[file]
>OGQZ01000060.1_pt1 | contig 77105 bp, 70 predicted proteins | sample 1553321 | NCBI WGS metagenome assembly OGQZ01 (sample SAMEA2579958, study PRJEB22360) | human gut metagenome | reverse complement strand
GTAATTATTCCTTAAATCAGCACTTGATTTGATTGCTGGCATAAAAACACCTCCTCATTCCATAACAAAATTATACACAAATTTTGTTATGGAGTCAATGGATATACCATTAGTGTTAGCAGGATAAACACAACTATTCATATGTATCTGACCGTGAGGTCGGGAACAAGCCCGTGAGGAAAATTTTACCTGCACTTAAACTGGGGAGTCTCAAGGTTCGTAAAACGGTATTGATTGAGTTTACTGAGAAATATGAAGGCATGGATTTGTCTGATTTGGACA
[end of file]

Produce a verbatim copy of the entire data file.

>OGQZ01000060.1_pt1 | contig 77105 bp, 70 predicted proteins | sample 1553321 | NCBI WGS metagenome assembly OGQZ01 (sample SAMEA2579958, study PRJEB22360) | human gut metagenome | reverse complement strand
GTAATTATTCCTTAAATCAGCACTTGATTTGATTGCTGGCATAAAAACACCTCCTCATTCCATAACAAAATTATACACAAATTTTGTTATGGAGTCAATGGATATACCATTAGTGTTAGCAGGATAAACACAACTATTCATATGTATCTGACCGTGAGGTCGGGAACAAGCCCGTGAGGAAAATTTTACCTGCACTTAAACTGGGGAGTCTCAAGGTTCGTAAAACGGTATTGATTGAGTTTACTGAGAAATATGAAGGCATGGATTTGTCTGATTTGGACA